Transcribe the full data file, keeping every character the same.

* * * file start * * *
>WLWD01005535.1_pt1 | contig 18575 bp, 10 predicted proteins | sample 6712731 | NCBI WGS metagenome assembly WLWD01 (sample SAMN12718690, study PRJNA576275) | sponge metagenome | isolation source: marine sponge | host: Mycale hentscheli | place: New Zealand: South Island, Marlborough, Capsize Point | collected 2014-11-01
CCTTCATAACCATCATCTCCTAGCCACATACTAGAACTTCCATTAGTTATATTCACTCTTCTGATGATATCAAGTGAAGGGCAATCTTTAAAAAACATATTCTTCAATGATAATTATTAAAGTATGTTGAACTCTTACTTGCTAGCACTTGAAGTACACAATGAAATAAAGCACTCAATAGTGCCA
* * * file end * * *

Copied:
>WLWD01005535.1_pt1 | contig 18575 bp, 10 predicted proteins | sample 6712731 | NCBI WGS metagenome assembly WLWD01 (sample SAMN12718690, study PRJNA576275) | sponge metagenome | isolation source: marine sponge | host: Mycale hentscheli | place: New Zealand: South Island, Marlborough, Capsize Point | collected 2014-11-01
CCTTCATAACCATCATCTCCTAGCCACATACTAGAACTTCCATTAGTTATATTCACTCTTCTGATGATATCAAGTGAAGGGCAATCTTTAAAAAACATATTCTTCAATGATAATTATTAAAGTATGTTGAACTCTTACTTGCTAGCACTTGAAGTACACAATGAAATAAAGCACTCAATAGTGCCA